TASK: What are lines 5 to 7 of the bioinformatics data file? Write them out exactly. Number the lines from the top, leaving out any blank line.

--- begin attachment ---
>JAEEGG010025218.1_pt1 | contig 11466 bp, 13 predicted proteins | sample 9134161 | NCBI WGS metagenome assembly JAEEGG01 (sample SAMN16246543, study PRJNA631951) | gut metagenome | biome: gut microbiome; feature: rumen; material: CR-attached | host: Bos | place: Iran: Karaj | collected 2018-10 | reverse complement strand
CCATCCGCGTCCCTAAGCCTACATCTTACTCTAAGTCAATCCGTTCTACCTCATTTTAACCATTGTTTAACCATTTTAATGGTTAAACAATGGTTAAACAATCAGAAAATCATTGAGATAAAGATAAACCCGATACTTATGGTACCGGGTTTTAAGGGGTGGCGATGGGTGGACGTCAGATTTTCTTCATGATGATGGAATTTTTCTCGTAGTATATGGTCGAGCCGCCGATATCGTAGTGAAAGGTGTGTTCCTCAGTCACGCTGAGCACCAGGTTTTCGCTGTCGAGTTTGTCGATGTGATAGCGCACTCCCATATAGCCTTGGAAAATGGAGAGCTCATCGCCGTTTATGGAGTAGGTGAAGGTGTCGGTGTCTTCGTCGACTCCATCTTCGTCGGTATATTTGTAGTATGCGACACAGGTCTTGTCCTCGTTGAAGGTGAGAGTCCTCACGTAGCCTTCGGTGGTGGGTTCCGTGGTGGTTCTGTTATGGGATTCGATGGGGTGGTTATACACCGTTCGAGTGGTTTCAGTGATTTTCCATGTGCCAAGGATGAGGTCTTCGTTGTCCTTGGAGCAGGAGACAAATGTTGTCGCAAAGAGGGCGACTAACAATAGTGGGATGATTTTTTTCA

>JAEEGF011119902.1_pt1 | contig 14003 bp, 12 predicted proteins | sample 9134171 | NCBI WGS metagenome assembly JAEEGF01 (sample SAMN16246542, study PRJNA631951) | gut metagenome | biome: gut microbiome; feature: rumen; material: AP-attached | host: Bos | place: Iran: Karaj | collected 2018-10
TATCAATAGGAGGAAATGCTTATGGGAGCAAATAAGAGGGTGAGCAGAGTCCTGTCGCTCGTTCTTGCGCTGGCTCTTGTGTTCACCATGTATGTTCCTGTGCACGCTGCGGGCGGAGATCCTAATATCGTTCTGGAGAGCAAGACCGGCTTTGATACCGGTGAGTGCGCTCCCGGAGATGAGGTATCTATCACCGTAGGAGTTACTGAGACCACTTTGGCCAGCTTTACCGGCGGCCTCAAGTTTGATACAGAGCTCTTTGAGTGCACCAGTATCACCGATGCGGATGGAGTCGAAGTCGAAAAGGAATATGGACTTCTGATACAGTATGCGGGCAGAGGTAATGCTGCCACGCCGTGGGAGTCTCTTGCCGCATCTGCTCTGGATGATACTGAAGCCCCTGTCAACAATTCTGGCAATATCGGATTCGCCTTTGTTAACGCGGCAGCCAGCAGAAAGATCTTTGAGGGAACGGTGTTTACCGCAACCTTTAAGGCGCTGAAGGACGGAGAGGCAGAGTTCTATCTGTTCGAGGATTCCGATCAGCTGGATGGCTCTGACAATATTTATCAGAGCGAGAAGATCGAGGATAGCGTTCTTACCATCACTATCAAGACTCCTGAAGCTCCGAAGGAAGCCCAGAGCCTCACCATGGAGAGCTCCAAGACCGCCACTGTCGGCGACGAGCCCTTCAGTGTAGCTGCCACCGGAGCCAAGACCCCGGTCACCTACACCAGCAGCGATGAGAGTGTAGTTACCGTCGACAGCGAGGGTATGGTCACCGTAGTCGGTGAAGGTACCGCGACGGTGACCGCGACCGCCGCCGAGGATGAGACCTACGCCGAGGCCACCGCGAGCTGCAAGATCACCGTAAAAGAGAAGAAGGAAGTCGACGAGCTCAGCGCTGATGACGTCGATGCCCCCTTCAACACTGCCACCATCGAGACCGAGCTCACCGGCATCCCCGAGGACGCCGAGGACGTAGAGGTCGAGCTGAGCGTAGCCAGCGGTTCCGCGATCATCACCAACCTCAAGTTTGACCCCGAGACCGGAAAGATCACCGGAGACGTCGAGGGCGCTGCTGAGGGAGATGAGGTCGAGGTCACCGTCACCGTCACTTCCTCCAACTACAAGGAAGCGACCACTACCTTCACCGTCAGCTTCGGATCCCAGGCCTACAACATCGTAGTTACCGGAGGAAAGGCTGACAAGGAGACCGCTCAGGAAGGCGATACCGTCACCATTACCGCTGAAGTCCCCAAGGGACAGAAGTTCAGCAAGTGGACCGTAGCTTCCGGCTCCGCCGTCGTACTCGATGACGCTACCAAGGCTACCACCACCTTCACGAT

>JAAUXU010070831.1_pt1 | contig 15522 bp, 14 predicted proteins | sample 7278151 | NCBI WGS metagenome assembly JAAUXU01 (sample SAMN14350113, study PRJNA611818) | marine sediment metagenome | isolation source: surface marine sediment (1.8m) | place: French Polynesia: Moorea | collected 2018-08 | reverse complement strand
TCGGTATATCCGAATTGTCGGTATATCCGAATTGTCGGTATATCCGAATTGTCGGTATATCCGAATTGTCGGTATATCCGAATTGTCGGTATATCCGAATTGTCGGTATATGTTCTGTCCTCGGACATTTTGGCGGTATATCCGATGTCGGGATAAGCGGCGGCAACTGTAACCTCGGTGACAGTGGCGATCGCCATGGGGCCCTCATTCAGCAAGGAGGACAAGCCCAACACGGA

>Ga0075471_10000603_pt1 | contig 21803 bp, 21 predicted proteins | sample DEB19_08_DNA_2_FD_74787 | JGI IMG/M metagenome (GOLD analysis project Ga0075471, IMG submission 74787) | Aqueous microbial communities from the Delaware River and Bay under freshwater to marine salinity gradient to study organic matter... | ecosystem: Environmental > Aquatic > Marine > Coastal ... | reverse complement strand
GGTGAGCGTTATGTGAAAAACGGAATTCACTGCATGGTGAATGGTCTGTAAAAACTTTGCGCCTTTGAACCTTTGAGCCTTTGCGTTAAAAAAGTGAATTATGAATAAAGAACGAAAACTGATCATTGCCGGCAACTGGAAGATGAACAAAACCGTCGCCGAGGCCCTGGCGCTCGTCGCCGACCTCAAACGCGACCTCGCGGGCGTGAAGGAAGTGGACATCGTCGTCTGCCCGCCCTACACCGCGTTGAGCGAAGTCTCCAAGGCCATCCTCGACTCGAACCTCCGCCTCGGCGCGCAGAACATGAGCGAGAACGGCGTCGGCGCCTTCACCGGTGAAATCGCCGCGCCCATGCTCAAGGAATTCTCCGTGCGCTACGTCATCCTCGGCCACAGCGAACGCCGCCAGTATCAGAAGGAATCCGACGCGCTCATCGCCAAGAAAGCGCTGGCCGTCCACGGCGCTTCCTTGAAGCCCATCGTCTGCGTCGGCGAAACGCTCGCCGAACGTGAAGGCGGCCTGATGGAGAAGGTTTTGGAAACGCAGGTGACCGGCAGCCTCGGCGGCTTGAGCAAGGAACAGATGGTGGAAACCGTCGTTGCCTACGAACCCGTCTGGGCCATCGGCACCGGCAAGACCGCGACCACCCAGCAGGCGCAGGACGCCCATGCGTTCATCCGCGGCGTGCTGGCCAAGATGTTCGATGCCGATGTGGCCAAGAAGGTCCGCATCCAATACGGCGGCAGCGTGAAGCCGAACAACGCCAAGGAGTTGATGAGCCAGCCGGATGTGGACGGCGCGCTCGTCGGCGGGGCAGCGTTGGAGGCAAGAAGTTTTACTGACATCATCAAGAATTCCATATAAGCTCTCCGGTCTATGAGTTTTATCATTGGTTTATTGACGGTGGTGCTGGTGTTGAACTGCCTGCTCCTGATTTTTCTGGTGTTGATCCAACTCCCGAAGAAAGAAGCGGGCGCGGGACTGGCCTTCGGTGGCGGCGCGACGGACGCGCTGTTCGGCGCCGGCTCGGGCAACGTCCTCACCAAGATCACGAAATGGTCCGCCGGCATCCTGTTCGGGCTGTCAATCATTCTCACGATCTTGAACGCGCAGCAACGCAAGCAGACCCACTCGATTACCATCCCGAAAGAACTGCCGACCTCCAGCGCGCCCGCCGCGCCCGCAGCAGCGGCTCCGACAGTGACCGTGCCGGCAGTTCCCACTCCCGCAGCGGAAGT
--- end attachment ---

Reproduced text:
>JAAUXU010070831.1_pt1 | contig 15522 bp, 14 predicted proteins | sample 7278151 | NCBI WGS metagenome assembly JAAUXU01 (sample SAMN14350113, study PRJNA611818) | marine sediment metagenome | isolation source: surface marine sediment (1.8m) | place: French Polynesia: Moorea | collected 2018-08 | reverse complement strand
TCGGTATATCCGAATTGTCGGTATATCCGAATTGTCGGTATATCCGAATTGTCGGTATATCCGAATTGTCGGTATATCCGAATTGTCGGTATATCCGAATTGTCGGTATATGTTCTGTCCTCGGACATTTTGGCGGTATATCCGATGTCGGGATAAGCGGCGGCAACTGTAACCTCGGTGACAGTGGCGATCGCCATGGGGCCCTCATTCAGCAAGGAGGACAAGCCCAACACGGA

>Ga0075471_10000603_pt1 | contig 21803 bp, 21 predicted proteins | sample DEB19_08_DNA_2_FD_74787 | JGI IMG/M metagenome (GOLD analysis project Ga0075471, IMG submission 74787) | Aqueous microbial communities from the Delaware River and Bay under freshwater to marine salinity gradient to study organic matter... | ecosystem: Environmental > Aquatic > Marine > Coastal ... | reverse complement strand